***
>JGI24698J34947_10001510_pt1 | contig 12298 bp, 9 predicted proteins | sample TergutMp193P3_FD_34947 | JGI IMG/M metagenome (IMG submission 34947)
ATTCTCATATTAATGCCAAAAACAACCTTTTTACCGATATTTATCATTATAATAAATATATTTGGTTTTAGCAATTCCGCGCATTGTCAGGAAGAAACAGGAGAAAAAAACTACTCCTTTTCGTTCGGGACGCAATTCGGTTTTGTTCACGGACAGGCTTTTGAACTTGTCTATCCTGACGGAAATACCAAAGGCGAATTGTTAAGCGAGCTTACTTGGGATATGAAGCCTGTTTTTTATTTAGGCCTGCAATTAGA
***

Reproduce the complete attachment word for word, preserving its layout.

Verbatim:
>JGI24698J34947_10001510_pt1 | contig 12298 bp, 9 predicted proteins | sample TergutMp193P3_FD_34947 | JGI IMG/M metagenome (IMG submission 34947)
ATTCTCATATTAATGCCAAAAACAACCTTTTTACCGATATTTATCATTATAATAAATATATTTGGTTTTAGCAATTCCGCGCATTGTCAGGAAGAAACAGGAGAAAAAAACTACTCCTTTTCGTTCGGGACGCAATTCGGTTTTGTTCACGGACAGGCTTTTGAACTTGTCTATCCTGACGGAAATACCAAAGGCGAATTGTTAAGCGAGCTTACTTGGGATATGAAGCCTGTTTTTTATTTAGGCCTGCAATTAGA